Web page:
In light of this, can we even have refugee admissions in the post-9/11 world? The IOM is wedded to its pro-refugee agenda and DHS and other government agencies are incapable of knowing the truth about refugees delivered to our borders by IOM and its affiliates in the NGO world. Its also hard to justify introducing 80,000 job seekers in the U.S. labor market at a time of already high unemployment. Thus, the U.S. should put a halt to admitting refugees until a better system is operable, perhaps even withdrawing from the U.N. refugee apparatus.

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4 Comments so far ↓

  • lessadoabouteverything

    informative article.
    “Thus, the U.S. should put a halt to admitting refugees until a better system is operable”
    This I agree with. “perhaps even withdrawing from the U.N. refugee apparatus.” I disagree because there will be no way to make it a worthwhile system if we withdraw. I would hate for thousands of Iraqi Christians to be denied the chance to come to the US out of justifiable fear for their lives because we abandon the system. It is a sad state of the world that at present most refugees are most likely to be pro US, like Iraqi Christians, Coptic Christians, South Sudanese Christians, etc. (I am not stating I am in favor of only letting Christians in, just that at present they are the ones in most danger) Years ago, when Bosnian Muslims were being slaughtered that was not the case but our actions have rescued these people in Kosovo and Bosnia and hence they are not in need of refugee status.

  • Chris Balsz

    Sounds sensible…but…Somalia doesn’t have a functioning government. Who’d do a background check? Who would do a background check in a country like Haiti after the earthquake hit? We don’t really start taking hundres of people as “refugees” unless it’s so obvious chaotic that keeping them in country and shipping in relief won’t save them.

  • Carney

    Excellent article.

    Refugees should in general remain on the continent or in the larger cultural world they come from, to make life in their host country easier. Other than Cuba, the US neighbors no refugee generating country, and should thus take none, although we could financially support refugees, and take in foreigners who have PERSONALLY been useful to our military and intelligence services at great risk to their safety.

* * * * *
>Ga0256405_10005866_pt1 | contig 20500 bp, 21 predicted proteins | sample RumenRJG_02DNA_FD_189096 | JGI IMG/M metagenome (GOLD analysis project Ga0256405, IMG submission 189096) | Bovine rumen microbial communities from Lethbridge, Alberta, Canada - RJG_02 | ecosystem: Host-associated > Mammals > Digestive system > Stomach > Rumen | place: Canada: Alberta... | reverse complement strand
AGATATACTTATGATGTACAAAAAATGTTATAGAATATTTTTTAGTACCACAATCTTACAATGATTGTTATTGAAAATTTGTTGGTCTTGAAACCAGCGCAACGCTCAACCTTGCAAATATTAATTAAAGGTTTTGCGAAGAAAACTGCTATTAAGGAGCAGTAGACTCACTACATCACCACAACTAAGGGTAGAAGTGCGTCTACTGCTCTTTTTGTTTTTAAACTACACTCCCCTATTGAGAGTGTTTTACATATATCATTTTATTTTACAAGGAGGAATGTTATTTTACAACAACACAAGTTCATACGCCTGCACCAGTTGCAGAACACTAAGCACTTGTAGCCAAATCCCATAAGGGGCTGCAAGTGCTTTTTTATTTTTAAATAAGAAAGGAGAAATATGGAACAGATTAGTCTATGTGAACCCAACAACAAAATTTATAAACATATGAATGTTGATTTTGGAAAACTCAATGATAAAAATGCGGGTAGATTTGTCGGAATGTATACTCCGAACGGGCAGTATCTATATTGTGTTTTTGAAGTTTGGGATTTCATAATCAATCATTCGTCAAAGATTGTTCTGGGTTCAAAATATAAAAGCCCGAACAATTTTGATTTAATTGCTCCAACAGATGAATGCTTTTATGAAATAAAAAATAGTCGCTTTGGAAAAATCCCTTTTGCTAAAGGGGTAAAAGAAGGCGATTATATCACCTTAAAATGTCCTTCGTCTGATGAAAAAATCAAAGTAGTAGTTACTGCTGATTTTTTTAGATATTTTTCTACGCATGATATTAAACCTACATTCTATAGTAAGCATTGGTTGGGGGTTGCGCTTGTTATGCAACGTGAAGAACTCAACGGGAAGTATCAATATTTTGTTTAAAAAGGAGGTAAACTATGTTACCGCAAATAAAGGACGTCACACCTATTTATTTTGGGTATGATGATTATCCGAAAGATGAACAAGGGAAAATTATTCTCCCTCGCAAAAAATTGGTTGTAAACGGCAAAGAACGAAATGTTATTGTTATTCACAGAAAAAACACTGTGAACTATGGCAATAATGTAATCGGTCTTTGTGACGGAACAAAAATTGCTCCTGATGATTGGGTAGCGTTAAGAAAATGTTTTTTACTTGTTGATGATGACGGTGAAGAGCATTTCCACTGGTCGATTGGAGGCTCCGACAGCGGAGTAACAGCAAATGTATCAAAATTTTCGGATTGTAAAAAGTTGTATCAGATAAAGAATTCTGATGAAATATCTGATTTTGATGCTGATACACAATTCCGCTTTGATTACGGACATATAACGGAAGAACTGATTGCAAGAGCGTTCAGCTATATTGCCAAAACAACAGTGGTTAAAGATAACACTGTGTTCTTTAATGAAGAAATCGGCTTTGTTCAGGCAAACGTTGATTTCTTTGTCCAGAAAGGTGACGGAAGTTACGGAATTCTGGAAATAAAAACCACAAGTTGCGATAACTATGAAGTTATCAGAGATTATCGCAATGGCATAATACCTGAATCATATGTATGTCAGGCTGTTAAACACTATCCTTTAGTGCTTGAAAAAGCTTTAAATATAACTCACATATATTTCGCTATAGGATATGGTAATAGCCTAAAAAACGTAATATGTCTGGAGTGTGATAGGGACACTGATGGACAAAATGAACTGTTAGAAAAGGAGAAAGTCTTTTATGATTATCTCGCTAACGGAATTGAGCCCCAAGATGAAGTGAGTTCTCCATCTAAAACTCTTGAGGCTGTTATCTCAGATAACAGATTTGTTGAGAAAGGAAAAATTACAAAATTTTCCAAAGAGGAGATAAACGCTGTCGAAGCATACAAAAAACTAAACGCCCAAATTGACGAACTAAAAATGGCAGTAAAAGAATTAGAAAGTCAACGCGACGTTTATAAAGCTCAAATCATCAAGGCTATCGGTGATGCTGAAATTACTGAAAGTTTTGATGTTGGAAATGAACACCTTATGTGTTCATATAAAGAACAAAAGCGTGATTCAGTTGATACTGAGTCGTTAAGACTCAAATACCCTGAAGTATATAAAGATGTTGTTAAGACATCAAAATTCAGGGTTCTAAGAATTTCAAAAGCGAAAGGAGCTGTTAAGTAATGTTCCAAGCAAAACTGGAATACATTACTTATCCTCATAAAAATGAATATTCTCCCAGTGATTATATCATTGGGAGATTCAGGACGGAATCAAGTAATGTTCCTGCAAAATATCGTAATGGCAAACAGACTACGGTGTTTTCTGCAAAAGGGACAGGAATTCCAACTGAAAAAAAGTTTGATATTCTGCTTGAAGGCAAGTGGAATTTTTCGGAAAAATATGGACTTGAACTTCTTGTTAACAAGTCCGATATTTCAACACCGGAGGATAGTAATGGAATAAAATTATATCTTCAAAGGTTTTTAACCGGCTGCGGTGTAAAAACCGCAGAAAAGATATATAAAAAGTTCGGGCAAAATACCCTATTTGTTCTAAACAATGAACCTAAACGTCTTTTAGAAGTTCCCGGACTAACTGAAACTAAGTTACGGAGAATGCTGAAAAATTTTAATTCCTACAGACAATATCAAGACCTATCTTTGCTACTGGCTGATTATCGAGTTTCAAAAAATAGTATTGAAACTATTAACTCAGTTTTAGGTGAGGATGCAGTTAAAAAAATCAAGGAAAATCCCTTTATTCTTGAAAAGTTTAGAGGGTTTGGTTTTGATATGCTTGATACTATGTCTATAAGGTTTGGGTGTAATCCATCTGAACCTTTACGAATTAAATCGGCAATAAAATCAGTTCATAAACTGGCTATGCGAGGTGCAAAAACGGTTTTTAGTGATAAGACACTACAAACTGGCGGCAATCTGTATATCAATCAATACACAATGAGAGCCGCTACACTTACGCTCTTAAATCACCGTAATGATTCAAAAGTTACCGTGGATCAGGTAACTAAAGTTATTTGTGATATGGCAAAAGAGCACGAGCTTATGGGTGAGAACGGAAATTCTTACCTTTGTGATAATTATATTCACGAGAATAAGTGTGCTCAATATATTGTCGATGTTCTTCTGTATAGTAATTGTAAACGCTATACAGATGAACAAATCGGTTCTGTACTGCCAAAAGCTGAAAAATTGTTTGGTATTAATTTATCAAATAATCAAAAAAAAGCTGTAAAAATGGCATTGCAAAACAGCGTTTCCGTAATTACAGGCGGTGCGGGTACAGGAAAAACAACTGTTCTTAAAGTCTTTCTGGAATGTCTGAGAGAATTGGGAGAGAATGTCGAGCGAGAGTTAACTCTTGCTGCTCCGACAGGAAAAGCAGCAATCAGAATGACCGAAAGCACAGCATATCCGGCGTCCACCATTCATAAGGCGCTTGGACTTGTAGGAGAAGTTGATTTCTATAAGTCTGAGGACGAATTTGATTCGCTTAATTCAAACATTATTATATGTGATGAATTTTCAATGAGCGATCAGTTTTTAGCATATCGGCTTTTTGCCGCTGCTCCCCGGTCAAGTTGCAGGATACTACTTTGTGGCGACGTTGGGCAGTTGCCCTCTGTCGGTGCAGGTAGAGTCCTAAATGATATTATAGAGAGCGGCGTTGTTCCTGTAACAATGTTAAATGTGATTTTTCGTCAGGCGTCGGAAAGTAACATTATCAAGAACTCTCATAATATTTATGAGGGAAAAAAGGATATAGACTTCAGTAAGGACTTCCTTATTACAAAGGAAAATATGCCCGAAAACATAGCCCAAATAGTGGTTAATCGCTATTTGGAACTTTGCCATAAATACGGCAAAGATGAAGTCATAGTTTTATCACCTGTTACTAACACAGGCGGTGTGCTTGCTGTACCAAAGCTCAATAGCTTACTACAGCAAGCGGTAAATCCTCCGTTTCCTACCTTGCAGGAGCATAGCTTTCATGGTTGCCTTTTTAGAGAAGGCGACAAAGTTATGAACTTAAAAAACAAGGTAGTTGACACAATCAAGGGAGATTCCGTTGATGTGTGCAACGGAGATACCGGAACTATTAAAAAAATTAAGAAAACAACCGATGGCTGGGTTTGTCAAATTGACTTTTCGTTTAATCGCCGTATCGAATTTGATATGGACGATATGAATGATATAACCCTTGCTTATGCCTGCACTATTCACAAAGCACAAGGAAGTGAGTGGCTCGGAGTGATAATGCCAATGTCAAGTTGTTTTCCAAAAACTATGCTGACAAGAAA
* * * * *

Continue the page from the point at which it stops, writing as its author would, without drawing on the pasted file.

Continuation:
Furthermore, when the regime that caused the problem falls, or a peace agreement has been hammered out, refugees should be politely but firmly SENT HOME. Refugees are not and should not be considered immigrants.

  • Kevin Dean @The Daily Polis

    Your conclusion is strident and unwarranted. Halt acceptance of all refugees to the United States and remove ourselves from the UN convention on refugees because a small minority of them commit or have committed crimes?

    You trivialize the ability of the federal government to deport legal aliens, including refugees, who commit a range of crimes much wider than what you suggest. Unless, by threats to the “public order” you mean:

    “aggravated felonies,” which includes violent crimes that would result in at least a one-year prison term, murder, terrorist activities, rape, sexual assault of a child and statutory rape, a wide range of drug crimes, trafficking in drugs, firearms or people, and crimes of “moral turpitude,” a legalism that includes crimes with intent to steal or defraud, crimes in which physical harm is done or is threatened, crimes in which serious physical harm is caused by reckless behavior, and crimes of sexual misconduct.

    But of course, in case anyone is not convinced by your ambiguous reference to the law, then there’s always the populist favorite: refugees are foreigners and they’ll steal your jobs. Perhaps we should pass some nice hefty protectionist legislation so that our laborers don’t have to compete with foreign laborers, either; foreign laborers who don’t have the offensive daring to be persecuted and seek a better life here, that is.

    Codswallop. http://bit.ly/fn5Q1t